German film industry hopes forsummer release after slump

19th May 2004, Comments 0 comments

21 May 2004 , BERLIN - Germany's film industry slumped in the first quarter with both box office revenues and visitors down from the same period of 2003, according to the FFA's (Federal Film Board) official report. However, hard-pressed exhibitors are anticipating a great cinema summer with numerous blockbusters in the distribution pipeline. Slated for early release at the end of May is German-born director Roland Emmerich's disaster film, "The Day After Tomorrow", followed in June by the latest Harry Pott

21 May 2004

BERLIN - Germany's film industry slumped in the first quarter with both box office revenues and visitors down from the same period of 2003, according to the FFA's (Federal Film Board) official report.

However, hard-pressed exhibitors are anticipating a great cinema summer with numerous blockbusters in the distribution pipeline.

Slated for early release at the end of May is German-born director Roland Emmerich's disaster film, "The Day After Tomorrow", followed in June by the latest Harry Potter movie, "Harry Potter and the Prisoner of Azkaban," and then "Against the Ropes" with Meg Ryan and Omar Epps.

"Duplex", starring Ben Stiller and Drew Barrymore, is scheduled for a July launch. One of the summer highlights for the German film is to be Bully Herbig's eagerly-awaited space parody "(T)Raumschiff Surprise - Episode 1" scheduled for July Herbig's "Manitu's Shoe" western spoof recorded nearly 11 million visitors in 2001.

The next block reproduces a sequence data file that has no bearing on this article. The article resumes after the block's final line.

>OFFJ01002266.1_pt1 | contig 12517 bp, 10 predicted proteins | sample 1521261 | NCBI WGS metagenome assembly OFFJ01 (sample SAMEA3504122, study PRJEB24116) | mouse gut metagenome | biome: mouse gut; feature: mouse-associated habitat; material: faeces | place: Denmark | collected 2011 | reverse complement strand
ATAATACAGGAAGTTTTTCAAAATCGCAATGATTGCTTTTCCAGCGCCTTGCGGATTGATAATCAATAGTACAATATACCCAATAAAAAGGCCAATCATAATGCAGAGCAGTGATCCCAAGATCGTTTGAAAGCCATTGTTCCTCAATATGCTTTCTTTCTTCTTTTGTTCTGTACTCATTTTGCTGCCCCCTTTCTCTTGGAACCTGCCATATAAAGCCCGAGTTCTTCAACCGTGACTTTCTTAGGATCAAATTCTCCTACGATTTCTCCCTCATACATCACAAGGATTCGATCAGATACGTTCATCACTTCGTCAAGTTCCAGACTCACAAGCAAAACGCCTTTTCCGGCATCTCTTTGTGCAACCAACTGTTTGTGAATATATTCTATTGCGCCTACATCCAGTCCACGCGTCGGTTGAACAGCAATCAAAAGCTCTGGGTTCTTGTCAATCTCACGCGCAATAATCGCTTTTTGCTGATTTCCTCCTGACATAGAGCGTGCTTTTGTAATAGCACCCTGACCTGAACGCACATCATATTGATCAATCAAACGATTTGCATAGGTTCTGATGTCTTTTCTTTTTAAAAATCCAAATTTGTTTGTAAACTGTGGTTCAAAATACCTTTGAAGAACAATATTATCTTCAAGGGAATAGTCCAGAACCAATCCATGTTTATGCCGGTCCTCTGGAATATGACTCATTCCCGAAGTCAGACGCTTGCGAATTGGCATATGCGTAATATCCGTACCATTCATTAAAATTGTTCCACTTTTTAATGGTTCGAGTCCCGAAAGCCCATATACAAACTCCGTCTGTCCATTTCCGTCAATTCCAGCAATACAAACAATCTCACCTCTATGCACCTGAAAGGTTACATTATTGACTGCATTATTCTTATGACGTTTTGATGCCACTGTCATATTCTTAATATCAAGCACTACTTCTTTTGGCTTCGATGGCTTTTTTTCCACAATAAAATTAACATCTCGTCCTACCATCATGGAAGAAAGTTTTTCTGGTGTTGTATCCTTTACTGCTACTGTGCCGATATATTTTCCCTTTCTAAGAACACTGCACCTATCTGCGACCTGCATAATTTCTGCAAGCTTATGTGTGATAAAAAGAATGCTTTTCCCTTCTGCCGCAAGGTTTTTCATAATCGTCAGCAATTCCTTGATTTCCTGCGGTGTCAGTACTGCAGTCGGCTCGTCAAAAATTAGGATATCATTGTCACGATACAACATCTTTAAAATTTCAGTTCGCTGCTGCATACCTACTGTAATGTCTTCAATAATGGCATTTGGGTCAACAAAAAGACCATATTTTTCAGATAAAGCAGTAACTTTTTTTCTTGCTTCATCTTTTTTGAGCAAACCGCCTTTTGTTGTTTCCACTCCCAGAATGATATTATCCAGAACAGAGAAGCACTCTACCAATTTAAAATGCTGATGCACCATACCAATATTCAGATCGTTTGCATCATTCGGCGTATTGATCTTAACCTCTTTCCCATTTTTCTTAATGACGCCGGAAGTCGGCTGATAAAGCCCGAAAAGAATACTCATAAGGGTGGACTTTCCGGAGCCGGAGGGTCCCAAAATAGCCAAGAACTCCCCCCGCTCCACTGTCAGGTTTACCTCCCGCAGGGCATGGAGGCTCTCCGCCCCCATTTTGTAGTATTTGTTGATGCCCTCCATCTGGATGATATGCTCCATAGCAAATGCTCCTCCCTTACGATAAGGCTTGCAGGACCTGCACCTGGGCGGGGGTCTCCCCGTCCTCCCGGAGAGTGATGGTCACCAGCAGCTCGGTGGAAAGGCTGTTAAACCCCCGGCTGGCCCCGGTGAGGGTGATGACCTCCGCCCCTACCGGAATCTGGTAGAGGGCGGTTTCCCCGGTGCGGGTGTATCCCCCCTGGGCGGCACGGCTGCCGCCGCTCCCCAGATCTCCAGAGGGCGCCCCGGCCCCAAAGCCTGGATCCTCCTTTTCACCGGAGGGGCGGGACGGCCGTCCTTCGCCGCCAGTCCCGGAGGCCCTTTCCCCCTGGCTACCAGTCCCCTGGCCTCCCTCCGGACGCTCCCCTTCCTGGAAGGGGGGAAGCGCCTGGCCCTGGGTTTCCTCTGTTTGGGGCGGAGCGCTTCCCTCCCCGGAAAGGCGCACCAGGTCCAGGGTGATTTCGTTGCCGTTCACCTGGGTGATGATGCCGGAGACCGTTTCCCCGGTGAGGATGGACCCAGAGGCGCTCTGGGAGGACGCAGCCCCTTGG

The hopes for the summer come after a disappointing first quarter, when the box office take totalled EUR 213.1 million. This was down 9 percent from a year earlier despite a rise of 26 releases to 109 films, the FFA report said.

Only 37.0 million patrons passed through cinema portals, despite the 3.8 million visitors to "Lord of the Rings 3" between January and March after its launch in December.

Only three movies - "Something's Gotta Give", "Scary Movie 3" and "The Last Samurai" - attained the two million visitors mark, while the most successful German movie was "Das Sams in Gefahr" (The Sams in Danger) with 1.1 million tickets sold. One million is the benchmark for a successful film in Germany.

The average ticket price was EUR 5.76, up 18 cents from the first quarter of 2003. But with attendance on the wane, the exhibitors reduced prices in March to an average EUR 5.20.

Exhibitors were especially disappointed with the box office performance of domestic productions in the first quarter, with the German film's market share capturing only 14.9 percent, down from 22 percent in the same 2003 period.

Made-In-Germany movies drew only 5.4 million visitors, compared with 8.6 million in the first quarter of 2003, when attendance was boosted by the "Good Bye, Lenin!" blockbuster, which drew 6.5 million.

Meanwhile, the consolidation on the exhibition side of the industry continued in the first quarter of 2004. By the end of the quarter, 4,854 screen units were still operating, down 14 screens, the first falloff in five years.

Overcapacity in the multiplex sector is largely blamed for exhibitor woes, combined with growing competition from DVD movie releases and the perennial inroads from television.

DPA

Subject: German news

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